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Every drop counts: blood donors of the future

Thursday 12 March: 6:00pm - 7:00pm

Mill Lane Lecture Rooms , 8 Mill Lane, CB2 1RX

What happens when you pair innovative research with NHS Blood and Transplant policy? Professor Emanuele Di Angelantonio, Dr Lois Kim and Nick Gleadall talk about using blood samples given for research purposes to more efficiently recruit and retain blood donors; to better understand the effects on the body of frequent donation; and to more accurately identify blood type.

This research is conducted by the National Institute for Health Research BTRU in Donor Health and Genomics (www.donorhealth-btru.nihr.ac.uk), in partnership with NHS Blood and Transplant (www.nhsbt.nhs.uk; www.blood.co.uk), to advance the field of blood donor health.

Professor Di Angelantonio was appointed as Lecturer in Medical Screening in the Department of Public Health and Primary Care in 2010, where he leads the Clinical Epidemiology Team in the Cardiovascular Epidemiology Unit. In 2012 he established a new research group in blood donor health, capitalising on his appointment as Principal Investigator in Donor Health Research and Honorary Consultant for NHS Blood and Transplant (NHSBT). In 2018 he became the NHSBT Professor of Donor Health. His research interests focus on: 1. cardiovascular disease screening and risk prediction, 2. global vascular health and 3. blood donor health.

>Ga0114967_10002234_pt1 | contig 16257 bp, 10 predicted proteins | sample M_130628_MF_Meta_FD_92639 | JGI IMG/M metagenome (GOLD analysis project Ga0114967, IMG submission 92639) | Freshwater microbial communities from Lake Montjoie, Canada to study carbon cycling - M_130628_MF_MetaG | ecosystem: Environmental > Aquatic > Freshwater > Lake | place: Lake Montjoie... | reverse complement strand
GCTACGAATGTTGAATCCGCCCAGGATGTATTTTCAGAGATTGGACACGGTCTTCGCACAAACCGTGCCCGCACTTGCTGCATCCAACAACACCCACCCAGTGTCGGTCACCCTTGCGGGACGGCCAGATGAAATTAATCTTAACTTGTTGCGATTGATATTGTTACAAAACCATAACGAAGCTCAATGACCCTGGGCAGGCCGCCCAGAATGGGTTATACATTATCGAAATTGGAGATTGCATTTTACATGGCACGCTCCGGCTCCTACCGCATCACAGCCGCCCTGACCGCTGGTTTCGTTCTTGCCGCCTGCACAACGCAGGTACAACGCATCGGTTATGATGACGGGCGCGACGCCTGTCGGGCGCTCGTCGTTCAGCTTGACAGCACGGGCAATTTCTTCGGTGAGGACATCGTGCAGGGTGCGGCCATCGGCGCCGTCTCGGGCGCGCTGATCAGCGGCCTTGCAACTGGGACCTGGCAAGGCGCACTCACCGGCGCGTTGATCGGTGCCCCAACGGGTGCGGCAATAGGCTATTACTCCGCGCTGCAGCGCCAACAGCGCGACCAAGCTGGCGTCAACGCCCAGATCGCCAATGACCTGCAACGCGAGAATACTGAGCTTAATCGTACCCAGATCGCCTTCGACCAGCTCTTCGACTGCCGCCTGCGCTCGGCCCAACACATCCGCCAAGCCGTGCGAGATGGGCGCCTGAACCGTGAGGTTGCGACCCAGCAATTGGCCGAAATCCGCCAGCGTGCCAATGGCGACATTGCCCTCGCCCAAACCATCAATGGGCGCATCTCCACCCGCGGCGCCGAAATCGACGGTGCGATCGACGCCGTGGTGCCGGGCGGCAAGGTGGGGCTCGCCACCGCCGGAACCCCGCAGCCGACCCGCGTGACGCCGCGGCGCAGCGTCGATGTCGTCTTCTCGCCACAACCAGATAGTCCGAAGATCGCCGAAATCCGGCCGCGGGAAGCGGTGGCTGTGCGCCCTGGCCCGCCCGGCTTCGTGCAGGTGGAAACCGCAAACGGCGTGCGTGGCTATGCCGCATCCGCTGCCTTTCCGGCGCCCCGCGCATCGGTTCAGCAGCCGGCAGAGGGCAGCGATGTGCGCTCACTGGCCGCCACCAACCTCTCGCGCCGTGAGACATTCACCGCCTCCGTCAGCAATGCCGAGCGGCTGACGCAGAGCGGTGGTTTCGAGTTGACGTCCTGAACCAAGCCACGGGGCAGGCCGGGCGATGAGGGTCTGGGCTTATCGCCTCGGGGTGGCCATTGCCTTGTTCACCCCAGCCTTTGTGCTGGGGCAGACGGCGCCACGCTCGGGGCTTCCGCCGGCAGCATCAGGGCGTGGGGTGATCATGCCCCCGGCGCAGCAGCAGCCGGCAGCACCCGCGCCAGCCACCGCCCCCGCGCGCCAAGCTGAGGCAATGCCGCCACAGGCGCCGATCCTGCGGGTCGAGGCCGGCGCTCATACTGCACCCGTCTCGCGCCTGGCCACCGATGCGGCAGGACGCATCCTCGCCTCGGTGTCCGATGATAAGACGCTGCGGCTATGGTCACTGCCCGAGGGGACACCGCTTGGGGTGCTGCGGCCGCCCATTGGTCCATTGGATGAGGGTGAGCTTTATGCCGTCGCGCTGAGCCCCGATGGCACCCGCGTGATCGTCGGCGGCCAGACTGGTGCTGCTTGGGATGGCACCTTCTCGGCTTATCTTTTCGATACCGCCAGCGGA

Professor Di Angelantonio is Principal Investigator of the COMPARE study, an observational study of ~30,000 donors that identified an optimum approach to screening blood donors for haemoglobin status. He is also Principal Investigator of the new STRIDES study, which aims to improve donor experiences within NHSBT.

Dr Lois Kim obtained a PhD involving building and validating a health economic decision model for screening of abdominal aortic aneurysms at the MRC Biostatistics Unit in Cambridge. She joined the Cardiovascular Epidemiology Unit in 2018, after working within the Primary Care Unit at Cambridge and the London School of Hygiene and Tropical Medicine, where she worked as a statistician on various projects in chronic kidney disease, dementia and heart disease. She is a Postdoctoral Research Associate in the Blood and Transplant Research Unit in Donor Health and Genomics.

Nick Gleadall is a PhD student in the Department of Haematology working at the interface of research and clinical application. He has led the design of a platform that can more accurately type blood by whole genome sequencing antigens. He is a member of the Blood Group Genotyping Consortium.

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Age: 11+, Talk, Arrive on time, Free

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